Pros: Durable design; Camera turns a full 360 degrees; Logitech Vid HD rivals Skype in ease of use; Fun special effects software
Cons: Doesn't work with Skype HD; USB cord doesn't detach from webcam
Verdict: This affordable and sporty webcam streams 720p video and comes with useful software.
The Logitech HD Webcam C510 joins the small but growing party of webcams able to make high-def video calls with a relatively compact, foldable design. In addition to videoconferencing in greater detail, the C510 ($59.99) also lets you upload HD videos directly to Facebook and YouTube. However, you won't be able see that high-def quality when using Skype. So is this peripheral worth the investment?
About the size of a large lighter and twice as thick, the sturdy Logitech C510 is more than an inch shorter and over half an ounce lighter than the boxy FaceVsion Touchcam N1. We also like the classy, polished accents. The C510's 5-foot USB cord is permanently attached to the back of the camera lens. That means slipping the webcam into the included mesh bag involves wrapping the cord up first, which is slightly more cumbersome and messy than packing up the N1, which has a detachable cord.
The C510 has a lens that can rotate 360 degrees, which makes it easy to record the action around you. It also includes rubberized pads on the two-part clipping mechanism that help prevent scratches. In short, the C510 will look good sitting on top of your notebook's display, external monitor, or simply resting on the stand's rounded bottom for desktops.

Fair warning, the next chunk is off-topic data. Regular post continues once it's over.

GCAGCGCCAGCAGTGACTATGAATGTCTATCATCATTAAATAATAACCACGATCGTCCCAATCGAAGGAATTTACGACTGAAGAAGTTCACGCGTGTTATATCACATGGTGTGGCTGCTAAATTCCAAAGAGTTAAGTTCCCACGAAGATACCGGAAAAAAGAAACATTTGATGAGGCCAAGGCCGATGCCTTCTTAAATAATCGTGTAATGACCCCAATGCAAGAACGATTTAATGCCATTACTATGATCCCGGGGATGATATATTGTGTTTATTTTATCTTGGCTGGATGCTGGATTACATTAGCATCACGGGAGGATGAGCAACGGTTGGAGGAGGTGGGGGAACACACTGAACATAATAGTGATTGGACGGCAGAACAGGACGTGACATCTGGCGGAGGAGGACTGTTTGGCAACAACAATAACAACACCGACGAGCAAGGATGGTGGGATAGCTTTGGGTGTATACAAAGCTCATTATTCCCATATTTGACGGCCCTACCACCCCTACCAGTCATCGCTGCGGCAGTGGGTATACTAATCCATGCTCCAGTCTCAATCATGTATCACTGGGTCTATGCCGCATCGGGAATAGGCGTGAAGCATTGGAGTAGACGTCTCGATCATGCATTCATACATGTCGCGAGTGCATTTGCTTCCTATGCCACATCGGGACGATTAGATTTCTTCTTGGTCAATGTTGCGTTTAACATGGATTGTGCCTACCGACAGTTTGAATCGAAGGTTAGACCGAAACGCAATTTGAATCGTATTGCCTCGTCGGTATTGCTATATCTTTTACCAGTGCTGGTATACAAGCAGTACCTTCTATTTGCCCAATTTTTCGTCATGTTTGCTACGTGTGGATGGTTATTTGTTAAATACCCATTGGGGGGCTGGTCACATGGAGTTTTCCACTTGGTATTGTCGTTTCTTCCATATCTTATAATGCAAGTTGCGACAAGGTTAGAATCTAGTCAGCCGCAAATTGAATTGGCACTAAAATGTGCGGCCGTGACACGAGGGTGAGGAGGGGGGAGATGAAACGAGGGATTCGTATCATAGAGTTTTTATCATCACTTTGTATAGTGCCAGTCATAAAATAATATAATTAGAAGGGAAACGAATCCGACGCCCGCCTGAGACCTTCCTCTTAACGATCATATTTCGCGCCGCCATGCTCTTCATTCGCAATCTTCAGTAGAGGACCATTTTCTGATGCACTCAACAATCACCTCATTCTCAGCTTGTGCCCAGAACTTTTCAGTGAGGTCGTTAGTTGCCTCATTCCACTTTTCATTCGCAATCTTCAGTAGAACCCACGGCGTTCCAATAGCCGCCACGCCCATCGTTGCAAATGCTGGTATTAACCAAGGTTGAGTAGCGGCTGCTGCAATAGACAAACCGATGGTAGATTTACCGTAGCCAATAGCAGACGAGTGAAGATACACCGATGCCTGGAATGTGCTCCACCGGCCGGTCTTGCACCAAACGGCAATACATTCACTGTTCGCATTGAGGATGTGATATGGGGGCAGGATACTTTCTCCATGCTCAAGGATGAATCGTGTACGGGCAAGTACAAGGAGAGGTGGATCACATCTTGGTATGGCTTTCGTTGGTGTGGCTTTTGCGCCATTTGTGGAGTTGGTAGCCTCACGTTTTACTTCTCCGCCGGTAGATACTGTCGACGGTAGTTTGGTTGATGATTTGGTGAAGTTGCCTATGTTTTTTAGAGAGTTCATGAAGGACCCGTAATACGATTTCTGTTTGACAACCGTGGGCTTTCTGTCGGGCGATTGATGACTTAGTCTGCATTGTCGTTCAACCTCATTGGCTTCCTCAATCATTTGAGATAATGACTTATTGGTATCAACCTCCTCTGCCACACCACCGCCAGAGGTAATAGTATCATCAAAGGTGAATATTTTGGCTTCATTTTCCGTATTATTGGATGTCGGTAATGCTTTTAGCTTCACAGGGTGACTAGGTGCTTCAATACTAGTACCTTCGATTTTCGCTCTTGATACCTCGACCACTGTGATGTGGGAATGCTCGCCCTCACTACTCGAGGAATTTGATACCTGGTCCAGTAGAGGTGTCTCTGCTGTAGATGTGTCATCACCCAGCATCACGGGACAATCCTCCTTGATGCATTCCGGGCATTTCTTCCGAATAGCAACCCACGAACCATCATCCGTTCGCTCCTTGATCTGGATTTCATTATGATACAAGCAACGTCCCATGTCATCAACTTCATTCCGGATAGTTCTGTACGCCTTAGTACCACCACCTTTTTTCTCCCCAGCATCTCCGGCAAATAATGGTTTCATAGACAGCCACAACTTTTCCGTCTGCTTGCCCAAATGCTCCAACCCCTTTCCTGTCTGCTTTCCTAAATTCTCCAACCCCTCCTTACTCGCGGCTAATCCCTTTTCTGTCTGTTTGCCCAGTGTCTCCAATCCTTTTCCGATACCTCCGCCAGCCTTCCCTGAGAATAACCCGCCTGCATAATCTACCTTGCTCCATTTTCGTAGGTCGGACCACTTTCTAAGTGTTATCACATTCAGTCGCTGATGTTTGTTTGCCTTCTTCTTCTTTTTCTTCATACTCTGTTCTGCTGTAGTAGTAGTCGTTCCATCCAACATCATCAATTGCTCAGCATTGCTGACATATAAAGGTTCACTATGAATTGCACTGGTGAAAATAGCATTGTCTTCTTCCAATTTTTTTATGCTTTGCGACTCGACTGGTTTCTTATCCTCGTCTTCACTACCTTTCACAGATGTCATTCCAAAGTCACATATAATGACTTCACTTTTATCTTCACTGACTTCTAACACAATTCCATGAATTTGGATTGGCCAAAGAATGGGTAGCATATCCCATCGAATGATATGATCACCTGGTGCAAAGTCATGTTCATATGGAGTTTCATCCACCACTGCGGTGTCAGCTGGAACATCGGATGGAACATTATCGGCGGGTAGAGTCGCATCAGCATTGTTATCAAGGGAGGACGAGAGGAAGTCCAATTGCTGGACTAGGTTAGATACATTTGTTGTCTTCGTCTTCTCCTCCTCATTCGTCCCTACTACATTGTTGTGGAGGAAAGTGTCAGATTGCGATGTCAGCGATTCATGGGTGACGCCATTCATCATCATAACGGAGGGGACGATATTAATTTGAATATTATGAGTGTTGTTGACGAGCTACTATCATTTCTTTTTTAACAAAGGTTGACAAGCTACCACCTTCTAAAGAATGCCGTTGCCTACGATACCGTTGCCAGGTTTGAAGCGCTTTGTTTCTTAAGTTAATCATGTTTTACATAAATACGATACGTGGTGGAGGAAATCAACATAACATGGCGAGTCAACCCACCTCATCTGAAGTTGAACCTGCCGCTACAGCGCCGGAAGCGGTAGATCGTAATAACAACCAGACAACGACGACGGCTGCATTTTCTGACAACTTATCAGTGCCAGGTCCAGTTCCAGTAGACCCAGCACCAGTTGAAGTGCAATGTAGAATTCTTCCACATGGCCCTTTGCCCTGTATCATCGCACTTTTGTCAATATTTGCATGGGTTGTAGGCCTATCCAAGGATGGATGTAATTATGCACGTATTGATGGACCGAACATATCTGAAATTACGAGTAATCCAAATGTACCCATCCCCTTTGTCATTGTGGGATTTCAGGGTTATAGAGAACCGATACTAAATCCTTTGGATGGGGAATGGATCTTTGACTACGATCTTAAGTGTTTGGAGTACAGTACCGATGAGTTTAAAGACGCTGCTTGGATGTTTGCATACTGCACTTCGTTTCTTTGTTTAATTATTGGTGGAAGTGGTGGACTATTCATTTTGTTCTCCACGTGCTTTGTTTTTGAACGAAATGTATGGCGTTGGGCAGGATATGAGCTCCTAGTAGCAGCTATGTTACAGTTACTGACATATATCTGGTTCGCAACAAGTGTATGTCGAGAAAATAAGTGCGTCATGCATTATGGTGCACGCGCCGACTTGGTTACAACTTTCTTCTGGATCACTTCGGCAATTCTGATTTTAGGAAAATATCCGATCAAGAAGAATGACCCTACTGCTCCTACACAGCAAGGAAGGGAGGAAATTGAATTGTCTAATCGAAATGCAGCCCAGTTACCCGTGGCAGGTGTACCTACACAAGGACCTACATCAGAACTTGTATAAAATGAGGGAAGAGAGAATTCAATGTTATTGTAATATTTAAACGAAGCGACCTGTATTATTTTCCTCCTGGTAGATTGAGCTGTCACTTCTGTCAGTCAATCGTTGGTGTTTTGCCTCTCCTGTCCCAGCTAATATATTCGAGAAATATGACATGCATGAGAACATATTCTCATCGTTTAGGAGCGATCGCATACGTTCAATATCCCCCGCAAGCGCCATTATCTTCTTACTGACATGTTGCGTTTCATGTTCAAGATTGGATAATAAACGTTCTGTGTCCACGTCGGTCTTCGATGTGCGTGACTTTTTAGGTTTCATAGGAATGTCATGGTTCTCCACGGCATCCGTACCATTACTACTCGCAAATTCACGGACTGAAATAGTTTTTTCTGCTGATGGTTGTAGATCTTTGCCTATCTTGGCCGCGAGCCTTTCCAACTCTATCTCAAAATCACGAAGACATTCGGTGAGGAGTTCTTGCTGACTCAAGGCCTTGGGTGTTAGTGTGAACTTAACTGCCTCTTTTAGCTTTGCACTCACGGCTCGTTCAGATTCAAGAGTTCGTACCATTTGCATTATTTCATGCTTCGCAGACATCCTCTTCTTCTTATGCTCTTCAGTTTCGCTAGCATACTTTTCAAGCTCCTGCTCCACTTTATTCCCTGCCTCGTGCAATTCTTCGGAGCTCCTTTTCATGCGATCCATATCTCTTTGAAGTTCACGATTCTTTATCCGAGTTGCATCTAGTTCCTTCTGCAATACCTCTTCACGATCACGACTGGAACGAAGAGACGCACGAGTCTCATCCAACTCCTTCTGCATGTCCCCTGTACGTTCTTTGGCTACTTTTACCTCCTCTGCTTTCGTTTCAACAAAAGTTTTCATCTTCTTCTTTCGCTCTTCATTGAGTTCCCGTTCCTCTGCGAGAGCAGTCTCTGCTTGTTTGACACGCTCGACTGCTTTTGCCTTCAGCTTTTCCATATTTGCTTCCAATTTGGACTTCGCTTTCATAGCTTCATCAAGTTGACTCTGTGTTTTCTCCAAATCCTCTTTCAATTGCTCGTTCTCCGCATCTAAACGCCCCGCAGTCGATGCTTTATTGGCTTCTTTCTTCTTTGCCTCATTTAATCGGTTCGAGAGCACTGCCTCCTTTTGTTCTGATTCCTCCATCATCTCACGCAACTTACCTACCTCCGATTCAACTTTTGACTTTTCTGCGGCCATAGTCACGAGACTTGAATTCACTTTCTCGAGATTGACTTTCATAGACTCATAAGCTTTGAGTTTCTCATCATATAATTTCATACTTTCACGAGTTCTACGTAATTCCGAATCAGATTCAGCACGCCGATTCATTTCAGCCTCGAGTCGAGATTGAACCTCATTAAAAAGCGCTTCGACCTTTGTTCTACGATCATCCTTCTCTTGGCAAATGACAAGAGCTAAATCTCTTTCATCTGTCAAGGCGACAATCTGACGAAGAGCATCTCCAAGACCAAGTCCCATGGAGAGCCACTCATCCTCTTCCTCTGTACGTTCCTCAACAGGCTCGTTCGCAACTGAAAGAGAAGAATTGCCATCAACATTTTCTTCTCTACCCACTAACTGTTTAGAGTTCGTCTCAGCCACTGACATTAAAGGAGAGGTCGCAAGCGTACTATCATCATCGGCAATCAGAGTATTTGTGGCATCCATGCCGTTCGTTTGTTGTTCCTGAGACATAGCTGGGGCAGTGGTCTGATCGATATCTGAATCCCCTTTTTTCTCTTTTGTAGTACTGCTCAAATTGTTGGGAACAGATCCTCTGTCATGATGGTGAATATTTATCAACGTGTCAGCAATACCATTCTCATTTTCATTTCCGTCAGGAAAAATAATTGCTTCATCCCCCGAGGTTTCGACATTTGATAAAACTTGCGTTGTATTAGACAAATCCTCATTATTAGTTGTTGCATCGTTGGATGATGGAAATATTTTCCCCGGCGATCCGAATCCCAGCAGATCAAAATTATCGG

The C510 is plug-and-play, so once you slip the USB port into your PC, the camera's drivers upload either automatically (Windows XP) or with a few prompts (Windows 7, Vista). While Logitech's proprietary HD video calling software can be downloaded from the company's website, software for taking 8-megapixel still shots, playing with Logitech's engaging effects options, and capturing and editing (but not streaming) 720p video can only be installed from the included software CD. The device doesn't support Macs.
Because the C510 does not contain a built-in H.264 video encoder chip to help process HD video like the FaceVsion N1 HD webcam, it can only shoot and stream standard-definition video (640 x 480 or 768 x 480 pixels) while using Skype. Instead, Logitech pairs the C510 with proprietary video chatting software called Vid HD, which lets you stream high-quality webcam video at the optimal 720p resolution. Wholly separate from Logitech's general webcam software, at minimum it requires a PC with a 2.24-GHz Core 2 Duo processor, at least 2GB of RAM, and an upload connection of about 1 Mbps. In order for your friends to view you in HD, they'll need to download and install the app too. Fortunately, it's free.
We appreciated that the layout of controls in Vid HD were conveniently similar to Skype: answer and end call buttons, options to open or resize the outgoing video window, and full-screen key were all laid out along the button of the window. There are prompts to view in full-screen, an option to toggle between Picture-in-Picture viewing, and a setting to turn off the webcam.
We liked that when friends were added to our Vid HD account they showed up in the app's landing page, complete with their own avatar image.